Here’s an example of the funnel stages and the type of resources you can tie to them.
● Awareness - create a targeted Facebook ad addressing a common problem your product or service helps with. Provide an additional resource such as a checklist that can help them navigate whatever challenge you’ve just highlighted. For instance, if you’re a boutique you might advertise that you are the perfect stop for Mother’s Day gifts. Your checklist might be creative ideas for different types of mothers (such as the fashionista, the gardener, the bookworm, etc.).
● Interest - they know who you are and they like what they see. Now you have to give them more. This is where effective web copy comes in as well as a blog and consistent posting to the social media sites your ideal demographic is on. Most people prefer to learn more about companies on their own before approaching a sales person. A blog helps you showcase content that will help move them closer to a...
● Decision - now they know who you are and what you have. Be clear about what you offer and the different ways they could solve their problem with your help. This part includes providing the necessary resources to educate people on your product or service and the upsells possible. These resources should always direct them to...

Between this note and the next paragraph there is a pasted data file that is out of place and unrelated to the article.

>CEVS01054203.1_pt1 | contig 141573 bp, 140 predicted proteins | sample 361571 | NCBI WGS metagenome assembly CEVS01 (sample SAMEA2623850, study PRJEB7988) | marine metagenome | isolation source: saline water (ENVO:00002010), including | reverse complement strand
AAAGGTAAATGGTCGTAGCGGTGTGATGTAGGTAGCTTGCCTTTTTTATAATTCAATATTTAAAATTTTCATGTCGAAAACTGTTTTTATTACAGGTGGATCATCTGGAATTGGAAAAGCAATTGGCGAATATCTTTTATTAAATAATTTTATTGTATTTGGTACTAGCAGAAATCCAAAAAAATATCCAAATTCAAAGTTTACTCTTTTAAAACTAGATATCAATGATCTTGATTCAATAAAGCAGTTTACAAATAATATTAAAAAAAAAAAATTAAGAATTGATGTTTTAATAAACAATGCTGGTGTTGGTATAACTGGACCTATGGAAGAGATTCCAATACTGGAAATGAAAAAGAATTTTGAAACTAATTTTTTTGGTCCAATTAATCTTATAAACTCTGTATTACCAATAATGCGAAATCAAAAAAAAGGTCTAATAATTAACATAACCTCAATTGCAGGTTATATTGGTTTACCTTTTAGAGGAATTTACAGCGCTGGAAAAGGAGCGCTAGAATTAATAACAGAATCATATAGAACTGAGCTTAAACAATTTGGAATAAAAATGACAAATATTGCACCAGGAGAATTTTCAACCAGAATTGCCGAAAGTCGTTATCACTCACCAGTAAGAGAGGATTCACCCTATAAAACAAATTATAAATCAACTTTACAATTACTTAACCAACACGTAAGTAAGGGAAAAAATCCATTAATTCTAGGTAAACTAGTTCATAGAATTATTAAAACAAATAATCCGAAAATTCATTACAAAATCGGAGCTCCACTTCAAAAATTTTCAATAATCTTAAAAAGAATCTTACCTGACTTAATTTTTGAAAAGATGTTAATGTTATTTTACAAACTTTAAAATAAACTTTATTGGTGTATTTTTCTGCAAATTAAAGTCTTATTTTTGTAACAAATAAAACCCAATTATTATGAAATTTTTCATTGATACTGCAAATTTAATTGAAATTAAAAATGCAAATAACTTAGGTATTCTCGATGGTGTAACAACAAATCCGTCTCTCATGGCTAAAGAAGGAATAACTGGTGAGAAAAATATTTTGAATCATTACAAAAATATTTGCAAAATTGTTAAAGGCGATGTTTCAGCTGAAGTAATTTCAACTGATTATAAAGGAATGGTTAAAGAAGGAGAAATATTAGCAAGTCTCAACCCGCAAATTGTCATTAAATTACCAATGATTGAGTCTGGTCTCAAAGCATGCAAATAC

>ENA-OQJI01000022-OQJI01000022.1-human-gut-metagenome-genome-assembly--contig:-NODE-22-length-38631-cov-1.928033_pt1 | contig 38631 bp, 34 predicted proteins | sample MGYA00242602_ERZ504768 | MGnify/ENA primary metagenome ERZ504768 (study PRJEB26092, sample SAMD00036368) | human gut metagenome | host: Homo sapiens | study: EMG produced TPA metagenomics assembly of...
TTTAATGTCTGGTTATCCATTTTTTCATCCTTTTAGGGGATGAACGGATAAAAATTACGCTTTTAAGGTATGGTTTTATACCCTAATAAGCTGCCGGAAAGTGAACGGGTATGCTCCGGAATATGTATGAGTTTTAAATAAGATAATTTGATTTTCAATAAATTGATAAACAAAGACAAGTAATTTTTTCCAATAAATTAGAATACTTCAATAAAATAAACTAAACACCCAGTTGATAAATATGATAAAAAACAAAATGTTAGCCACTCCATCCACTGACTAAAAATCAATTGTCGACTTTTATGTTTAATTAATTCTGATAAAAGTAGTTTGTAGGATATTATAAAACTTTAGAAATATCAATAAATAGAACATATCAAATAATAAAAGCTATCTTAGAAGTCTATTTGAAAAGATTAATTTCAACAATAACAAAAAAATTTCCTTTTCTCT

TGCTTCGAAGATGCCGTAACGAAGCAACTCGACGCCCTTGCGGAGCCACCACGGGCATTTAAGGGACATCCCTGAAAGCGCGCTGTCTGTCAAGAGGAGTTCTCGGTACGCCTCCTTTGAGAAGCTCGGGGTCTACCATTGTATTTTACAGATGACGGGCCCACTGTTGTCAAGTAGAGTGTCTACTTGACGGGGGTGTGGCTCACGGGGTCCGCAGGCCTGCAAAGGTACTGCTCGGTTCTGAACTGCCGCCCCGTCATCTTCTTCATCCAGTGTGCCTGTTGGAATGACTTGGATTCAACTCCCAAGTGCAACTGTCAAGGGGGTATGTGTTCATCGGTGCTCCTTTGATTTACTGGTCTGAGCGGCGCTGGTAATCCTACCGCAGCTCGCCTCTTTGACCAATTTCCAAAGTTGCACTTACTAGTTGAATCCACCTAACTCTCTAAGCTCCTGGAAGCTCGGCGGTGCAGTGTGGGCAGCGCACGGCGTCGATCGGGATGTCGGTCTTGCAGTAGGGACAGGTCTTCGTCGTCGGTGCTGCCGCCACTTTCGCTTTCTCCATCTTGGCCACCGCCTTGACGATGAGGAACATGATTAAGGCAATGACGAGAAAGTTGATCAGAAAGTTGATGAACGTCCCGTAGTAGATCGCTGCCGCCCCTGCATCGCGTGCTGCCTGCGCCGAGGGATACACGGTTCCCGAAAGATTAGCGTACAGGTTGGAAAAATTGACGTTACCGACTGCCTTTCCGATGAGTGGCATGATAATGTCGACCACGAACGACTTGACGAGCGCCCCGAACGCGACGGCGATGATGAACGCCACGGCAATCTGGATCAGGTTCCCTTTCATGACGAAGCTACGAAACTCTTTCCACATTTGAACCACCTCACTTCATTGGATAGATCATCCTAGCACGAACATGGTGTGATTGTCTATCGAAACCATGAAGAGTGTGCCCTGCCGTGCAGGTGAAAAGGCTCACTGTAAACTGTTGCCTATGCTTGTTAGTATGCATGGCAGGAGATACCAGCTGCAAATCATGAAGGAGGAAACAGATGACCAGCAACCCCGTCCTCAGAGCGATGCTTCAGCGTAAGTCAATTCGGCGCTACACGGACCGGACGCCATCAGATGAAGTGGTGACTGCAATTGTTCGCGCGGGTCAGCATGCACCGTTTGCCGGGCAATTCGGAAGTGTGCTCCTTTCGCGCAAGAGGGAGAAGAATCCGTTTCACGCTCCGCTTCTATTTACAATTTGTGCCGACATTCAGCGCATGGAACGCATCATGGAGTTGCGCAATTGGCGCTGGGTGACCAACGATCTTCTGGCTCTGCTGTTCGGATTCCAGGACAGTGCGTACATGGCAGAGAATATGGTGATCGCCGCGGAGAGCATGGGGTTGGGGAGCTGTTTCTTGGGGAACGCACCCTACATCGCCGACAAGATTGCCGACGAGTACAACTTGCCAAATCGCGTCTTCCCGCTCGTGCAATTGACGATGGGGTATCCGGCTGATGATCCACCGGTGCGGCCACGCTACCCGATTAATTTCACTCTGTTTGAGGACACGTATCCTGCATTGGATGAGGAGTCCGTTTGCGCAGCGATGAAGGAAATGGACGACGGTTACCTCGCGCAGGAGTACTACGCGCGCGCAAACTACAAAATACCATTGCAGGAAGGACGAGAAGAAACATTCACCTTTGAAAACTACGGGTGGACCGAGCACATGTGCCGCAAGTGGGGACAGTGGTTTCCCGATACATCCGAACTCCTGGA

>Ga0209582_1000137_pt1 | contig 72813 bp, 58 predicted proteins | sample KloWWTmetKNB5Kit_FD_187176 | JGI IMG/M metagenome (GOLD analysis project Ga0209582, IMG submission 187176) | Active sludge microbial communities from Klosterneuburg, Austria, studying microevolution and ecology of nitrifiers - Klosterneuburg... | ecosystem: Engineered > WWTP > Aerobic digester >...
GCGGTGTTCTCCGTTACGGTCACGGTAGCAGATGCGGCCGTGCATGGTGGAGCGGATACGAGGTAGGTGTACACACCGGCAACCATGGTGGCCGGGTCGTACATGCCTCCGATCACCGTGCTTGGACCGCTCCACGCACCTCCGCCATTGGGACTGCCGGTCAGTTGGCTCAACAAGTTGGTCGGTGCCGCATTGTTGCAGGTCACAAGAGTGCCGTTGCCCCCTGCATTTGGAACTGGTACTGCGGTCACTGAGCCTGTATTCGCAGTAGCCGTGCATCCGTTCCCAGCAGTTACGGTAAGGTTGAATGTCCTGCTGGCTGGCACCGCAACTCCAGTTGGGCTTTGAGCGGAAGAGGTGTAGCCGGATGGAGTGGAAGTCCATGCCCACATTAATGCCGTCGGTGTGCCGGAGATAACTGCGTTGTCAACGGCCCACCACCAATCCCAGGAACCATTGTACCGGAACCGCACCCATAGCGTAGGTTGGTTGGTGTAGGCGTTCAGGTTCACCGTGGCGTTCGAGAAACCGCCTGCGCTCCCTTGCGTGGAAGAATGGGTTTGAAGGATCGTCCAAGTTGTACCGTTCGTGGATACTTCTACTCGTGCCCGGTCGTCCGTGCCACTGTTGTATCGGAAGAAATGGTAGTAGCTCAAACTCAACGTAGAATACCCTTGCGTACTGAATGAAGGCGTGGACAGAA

● Action - this is where they buy. You want content that drives the buying process and makes it easier. This should include “buy now” buttons if you sell online or directions on how to purchase if you don’t.
As a small business owner, you might not refer to it as a sales funnel but you probably know the steps it takes the average customer to go from stranger to purchaser. Look for ways you can tie content into those processes to move people along and avoid snafus in the buying process.
Next time, we’ll learn how you can analyze your sales funnel to see where potential issues are holding people back and you’ll learn just how many leads you need to increase your sales.
Christina R. Green teaches small businesses, chambers, and associations how to connect through content. Her articles have appeared in the Midwest Society of Association Executives’ Magazine, NTEN.org, AssociationTech, and WritersWeekly. She is a regular blogger at Frankjkenny.com and the Event Manager Blog.